As the Arctic 30 are granted amnesty, the first Russian Arctic offshore oil is being produced

One of the Arctic 30 Faiza Oulahsen described it as a dark day for the Arctic that Gazprom have started producing oil from Prirazlomnaya oil platform she was involved in protesting against. Photo credit: Greenpeace.


By Anders Lorenzen


The long running Greenpeace Arctic 30 saga seems to have concluded on Wednesday, as the 28 Greenpeace activists and two journalists were granted amnesty. The target of the initial Greenpeace action, the Russian oil and gas company Gazprom, just announced that it has produced the first commercial oil from the Prirazlomnaya Arctic oil platform which was the scene of the Greenpeace protests now more than three months ago.
Earlier, in a video released by Greenpeace USA, the US members of the Arctic 30 expressed relief at the decision to grant them amnesty. Though Greenpeace are far from satisfied; one of the Arctic 30, Greenpeace campaigner  Dima Litvinov, hinted that the Arctic had not been granted an amnesty and the threat the region faces is more serious than ever before. Captain of the ship, Peter Wilcox, added as the non-Russian crew will start to leave Russia, there was an increasing worry of the Russian crew onboard the ship, as their future remains insecure. They will still have to continue their lives in Russia, possibly restricted and with a criminal record. Greenpeace also stated that while the Arctic 30 had been granted amnesty, they had still been accused of a crime they did not commit.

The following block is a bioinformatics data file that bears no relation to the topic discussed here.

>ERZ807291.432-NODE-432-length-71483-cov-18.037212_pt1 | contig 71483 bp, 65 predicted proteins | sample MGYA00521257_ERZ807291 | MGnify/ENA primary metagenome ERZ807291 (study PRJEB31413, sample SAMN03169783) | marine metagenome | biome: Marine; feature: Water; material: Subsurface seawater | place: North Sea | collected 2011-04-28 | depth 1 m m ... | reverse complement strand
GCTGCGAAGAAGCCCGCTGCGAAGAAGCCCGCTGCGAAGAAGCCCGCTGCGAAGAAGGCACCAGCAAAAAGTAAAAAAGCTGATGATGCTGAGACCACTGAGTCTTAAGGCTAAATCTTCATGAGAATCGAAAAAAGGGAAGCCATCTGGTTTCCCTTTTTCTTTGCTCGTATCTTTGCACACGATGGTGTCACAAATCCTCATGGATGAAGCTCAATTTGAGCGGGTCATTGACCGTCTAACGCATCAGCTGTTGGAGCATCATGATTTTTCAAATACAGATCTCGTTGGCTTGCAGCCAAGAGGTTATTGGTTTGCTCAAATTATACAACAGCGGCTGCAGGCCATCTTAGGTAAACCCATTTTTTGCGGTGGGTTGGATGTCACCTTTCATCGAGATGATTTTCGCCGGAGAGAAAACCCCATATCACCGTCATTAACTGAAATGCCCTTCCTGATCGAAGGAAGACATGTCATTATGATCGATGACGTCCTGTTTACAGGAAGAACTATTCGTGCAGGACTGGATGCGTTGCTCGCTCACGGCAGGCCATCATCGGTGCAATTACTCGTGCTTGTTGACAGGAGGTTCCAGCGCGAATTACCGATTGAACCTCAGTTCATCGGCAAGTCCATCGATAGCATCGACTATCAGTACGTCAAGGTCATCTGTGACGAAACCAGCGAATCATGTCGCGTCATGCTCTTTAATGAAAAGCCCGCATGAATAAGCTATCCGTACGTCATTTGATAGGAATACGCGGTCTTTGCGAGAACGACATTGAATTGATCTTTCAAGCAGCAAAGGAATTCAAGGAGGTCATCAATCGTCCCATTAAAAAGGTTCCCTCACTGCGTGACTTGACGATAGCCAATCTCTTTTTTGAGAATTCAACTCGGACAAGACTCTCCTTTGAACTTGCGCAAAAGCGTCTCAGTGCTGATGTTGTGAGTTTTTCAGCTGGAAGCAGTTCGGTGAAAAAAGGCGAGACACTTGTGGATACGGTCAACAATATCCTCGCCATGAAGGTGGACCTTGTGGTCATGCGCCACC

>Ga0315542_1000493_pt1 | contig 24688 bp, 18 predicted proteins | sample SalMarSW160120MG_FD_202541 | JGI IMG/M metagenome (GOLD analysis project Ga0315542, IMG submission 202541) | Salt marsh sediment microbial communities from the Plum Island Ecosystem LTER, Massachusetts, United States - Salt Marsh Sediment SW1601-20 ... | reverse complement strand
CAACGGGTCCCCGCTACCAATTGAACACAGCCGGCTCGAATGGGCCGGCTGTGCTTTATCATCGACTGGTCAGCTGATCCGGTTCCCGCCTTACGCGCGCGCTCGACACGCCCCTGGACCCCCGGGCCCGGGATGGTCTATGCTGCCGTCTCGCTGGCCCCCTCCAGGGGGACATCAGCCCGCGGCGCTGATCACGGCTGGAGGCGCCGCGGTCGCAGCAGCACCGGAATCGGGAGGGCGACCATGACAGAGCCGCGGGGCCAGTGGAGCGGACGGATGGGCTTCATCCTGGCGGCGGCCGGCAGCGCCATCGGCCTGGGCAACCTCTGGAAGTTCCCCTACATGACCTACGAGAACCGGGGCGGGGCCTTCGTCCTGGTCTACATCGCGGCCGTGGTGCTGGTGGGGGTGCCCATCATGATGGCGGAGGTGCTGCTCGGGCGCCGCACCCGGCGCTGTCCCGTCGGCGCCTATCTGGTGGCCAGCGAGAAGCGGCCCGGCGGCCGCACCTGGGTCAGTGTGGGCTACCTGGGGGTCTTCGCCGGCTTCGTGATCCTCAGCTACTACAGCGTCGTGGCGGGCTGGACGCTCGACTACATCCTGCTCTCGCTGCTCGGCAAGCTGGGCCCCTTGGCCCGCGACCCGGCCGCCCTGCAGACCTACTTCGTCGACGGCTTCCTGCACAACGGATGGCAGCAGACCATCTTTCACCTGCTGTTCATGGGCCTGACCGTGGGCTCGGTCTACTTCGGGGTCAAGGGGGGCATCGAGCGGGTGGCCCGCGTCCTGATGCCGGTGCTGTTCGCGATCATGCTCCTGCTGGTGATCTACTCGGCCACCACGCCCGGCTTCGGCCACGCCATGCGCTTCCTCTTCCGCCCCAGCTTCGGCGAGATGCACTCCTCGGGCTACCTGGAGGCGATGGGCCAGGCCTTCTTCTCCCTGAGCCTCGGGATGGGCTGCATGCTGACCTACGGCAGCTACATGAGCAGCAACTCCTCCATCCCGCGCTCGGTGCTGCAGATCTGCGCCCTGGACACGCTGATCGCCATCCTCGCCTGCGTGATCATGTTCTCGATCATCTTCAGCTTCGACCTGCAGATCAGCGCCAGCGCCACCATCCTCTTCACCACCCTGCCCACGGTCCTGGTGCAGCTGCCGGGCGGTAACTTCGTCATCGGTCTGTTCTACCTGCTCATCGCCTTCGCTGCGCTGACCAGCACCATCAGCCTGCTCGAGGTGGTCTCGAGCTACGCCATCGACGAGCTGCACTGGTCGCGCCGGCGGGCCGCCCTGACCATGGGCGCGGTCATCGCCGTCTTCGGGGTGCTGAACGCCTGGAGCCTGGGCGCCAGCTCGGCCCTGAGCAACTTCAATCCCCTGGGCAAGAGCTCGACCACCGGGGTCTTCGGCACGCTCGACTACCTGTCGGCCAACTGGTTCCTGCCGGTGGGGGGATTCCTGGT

Another of the Arctic 30,  Faiza Oulahsen from the Netherlands, added that it was a dark day for the Arctic:

“This is a dark day for the Arctic. Gazprom is the first company on Earth to pump oil from beneath icy Arctic waters and yet its safety record on land is appalling. It is impossible to trust them to drill safely in one of the most fragile and beautiful regions on Earth. This is why I have spent the last two months of my life in jail, but I am just one of millions who oppose this reckless oil rush.  We must stop this trickle of Arctic oil before it becomes a flood.”

Greenpeace added that by undertaking oil exploration in the Arctic you are taking part in a reckless gamble with the Arctic environment:

“The offshore Arctic is the most inhospitable operating environment imaginable. Freezing temperatures, thick ice, months of perpetual twilight, giant storms and hurricane-force winds pose a unique technical risk to any oil company. There is no proven way of cleaning oil spilled in ice and even a small accident would have devastating consequences on the Arctic’s fragile and little-understood environment’’.

In related news, the Greenlandic government have handed out oil and gas drilling licenses to the world’s largest fossil fuel companies. Drilling licenses were handed out in four areas to some well-known and less well-known companies: Shell, BP, Chevron, Statoil, Dong, ConocoPhillips, ENI, GreenPex and Nunaoil were all handed licenses for exploration of hydrocarbons in the Greenland Sea by Minister for Industry and Mineral Resources Jens-Erik Kirkegaard.

Sub edited by Charlotte Paton

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